The court finds defendants' judicial notice objections are without merit. The magistrate judge properly considered the 1992 litigation and incorporated facts which could not be challenged. Defendants' objections based on judicial notice are overruled.

         Turning to defendants' specific objections to statements in the R&R, the court will address each objection without reference to the page of the R&R where the statement was made. Defendants' objections are as follows:

         1. North River and C&F Commercial Ins. specifically admitted they provided the relevant workers compensation insurance and adjusting services in connection with Mr. Wetch's claim. (Referencing 1992 litigation, Docket 5 at p. 4).

         Defendants claim there is no evidence in the record to support this statement. (Docket 83-1 at p. 1). In plaintiff's complaint in the 1992 litigation, Mr. Wetch alleged:

4. At all times relevant herein, North River Insurance Company provided worker's compensation insurance to the Employer.
5. At all times relevant herein, the Defendant Crum & Forster Commercial Insurance provided adjusting and claims services to the Insurer, North River Insurance Company.

(1992 litigation, Docket 1 at p. 7 ¶¶ 4 & 5). In their joint answer, North River and C&F Commercial admitted paragraphs 4 and 5 of the complaint. Id., Docket 5 ¶ XI.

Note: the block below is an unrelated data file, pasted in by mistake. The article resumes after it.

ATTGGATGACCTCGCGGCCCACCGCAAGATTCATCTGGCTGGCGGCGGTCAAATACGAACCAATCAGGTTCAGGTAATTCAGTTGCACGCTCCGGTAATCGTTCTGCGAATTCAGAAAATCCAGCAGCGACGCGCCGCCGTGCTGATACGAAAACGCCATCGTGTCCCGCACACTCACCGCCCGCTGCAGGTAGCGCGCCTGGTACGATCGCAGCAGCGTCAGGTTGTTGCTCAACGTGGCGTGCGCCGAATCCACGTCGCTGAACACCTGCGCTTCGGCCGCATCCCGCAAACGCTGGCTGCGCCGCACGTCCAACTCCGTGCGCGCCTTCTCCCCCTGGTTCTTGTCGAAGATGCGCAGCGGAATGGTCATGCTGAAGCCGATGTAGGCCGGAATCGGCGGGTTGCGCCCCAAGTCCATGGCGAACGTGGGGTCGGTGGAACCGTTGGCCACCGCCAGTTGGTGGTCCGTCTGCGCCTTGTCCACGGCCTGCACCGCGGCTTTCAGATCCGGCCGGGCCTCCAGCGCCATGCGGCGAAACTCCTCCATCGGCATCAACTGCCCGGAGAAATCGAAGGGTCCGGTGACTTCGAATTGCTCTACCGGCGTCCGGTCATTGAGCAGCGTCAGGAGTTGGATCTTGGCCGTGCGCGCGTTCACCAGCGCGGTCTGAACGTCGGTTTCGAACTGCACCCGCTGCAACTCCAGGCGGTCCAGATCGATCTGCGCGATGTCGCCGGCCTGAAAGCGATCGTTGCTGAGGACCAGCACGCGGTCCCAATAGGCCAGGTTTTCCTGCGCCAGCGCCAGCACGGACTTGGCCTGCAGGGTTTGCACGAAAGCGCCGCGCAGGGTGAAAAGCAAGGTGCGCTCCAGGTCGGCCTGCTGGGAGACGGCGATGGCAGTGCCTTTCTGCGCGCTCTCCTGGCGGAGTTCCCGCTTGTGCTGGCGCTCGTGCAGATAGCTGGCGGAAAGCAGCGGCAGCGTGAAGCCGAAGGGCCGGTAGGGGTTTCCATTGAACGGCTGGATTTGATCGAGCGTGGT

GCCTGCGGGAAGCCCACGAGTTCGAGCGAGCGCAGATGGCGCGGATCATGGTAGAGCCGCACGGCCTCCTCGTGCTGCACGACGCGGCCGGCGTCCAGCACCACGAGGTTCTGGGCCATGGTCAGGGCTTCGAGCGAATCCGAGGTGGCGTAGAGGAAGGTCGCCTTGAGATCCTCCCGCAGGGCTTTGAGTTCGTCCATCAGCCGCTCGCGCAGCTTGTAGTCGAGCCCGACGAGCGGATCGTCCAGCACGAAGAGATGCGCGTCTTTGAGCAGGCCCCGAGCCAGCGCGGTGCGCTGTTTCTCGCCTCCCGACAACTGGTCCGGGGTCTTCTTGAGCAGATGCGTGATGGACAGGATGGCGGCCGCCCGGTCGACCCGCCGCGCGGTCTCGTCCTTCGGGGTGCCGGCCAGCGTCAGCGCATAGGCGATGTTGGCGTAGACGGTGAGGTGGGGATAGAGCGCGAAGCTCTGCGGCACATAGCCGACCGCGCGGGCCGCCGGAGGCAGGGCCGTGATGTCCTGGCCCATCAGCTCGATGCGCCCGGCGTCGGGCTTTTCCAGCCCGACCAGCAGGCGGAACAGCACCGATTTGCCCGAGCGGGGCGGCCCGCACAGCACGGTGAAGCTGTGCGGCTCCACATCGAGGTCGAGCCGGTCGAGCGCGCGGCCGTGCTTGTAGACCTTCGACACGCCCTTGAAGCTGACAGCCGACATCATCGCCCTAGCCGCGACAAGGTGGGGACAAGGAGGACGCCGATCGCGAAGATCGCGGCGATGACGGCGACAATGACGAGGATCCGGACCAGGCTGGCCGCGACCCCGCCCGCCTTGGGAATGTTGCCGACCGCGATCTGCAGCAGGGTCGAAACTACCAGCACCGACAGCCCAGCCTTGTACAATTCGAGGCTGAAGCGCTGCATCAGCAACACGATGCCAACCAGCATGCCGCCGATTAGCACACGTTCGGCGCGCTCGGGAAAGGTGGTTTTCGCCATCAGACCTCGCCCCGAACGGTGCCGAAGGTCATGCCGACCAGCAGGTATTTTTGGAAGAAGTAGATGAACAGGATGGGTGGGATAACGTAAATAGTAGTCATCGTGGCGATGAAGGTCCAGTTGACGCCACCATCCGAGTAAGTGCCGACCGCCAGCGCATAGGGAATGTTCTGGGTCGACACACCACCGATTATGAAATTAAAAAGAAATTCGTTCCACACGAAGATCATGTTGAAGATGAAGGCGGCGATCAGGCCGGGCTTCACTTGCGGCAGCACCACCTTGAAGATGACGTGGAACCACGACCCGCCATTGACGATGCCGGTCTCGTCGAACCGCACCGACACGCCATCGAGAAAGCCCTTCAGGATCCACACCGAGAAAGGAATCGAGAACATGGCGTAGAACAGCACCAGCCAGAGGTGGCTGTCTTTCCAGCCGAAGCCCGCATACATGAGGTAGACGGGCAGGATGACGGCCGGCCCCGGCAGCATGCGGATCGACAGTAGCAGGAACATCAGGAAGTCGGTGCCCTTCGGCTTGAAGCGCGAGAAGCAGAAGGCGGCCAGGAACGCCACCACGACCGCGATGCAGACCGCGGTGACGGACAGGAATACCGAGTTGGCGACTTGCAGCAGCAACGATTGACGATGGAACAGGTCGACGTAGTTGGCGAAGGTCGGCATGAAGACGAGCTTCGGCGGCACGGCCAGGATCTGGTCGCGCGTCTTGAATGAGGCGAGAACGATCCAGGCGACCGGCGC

Defendants' objection to the factual statement made in the R&R is without merit. It is first-year law school civil procedure that an answer which admits an allegation of a complaint is deemed to be true and no further proof is required of the fact stated. “In responding to a pleading, a party must . . . admit or deny the allegations alleged against it by an opposing party.” Fed.R.Civ.P. 8(b)(1)(B). An answer which admits an allegation in the complaint concedes the statement is true. See Commonwealth of Kentucky v. State of Indiana, 281 U.S. 163, 175 (1930) (“By admitting in its answer that the allegations of the complaint are true, the state of Indiana admits the making of the contract and the authority of its officers to make it under the applicable legislation. Not only are the allegations of fact in the complaint conceded to be true, but there is also no dispute as to the legal import of these facts.”).

         The statement in the R&R is an accurate summary of the allegations in the complaint and the defendants' answer in the 1992 litigation. Defendants' objection 1 is overruled.

         2. North River and C & F Commercial Ins. filed a very extensive joint answer in which a veritable litany of affirmative defenses were [sic] raised, but they never argued that the court lacked personal jurisdiction over them. (Referencing 1992 litigation, Docket 5).

         Defendants contend this statement is not based on any evidence in the record. (Docket 83-1 at p. 1). A cursory examination of the answer filed by North River and C&F Commercial in the 1992 litigation allows the court to conclude the answer was extensive and contained several affirmative defenses but the defendants never raised the absence of personal jurisdiction to claim the court should not proceed on plaintiff's complaint. See 1992 litigation, Docket 5.

         The statement in the R&R is an accurate summary of defendants' 1992 litigation answer. Defendants' objection 2 is overruled.

         3. Neither North River nor C & F Commercial Ins. ever moved to dismiss for lack of personal jurisdiction in this prior federal case involving these same parties, this same work injury, and this same obligation or lack thereof to pay workers compensation benefits.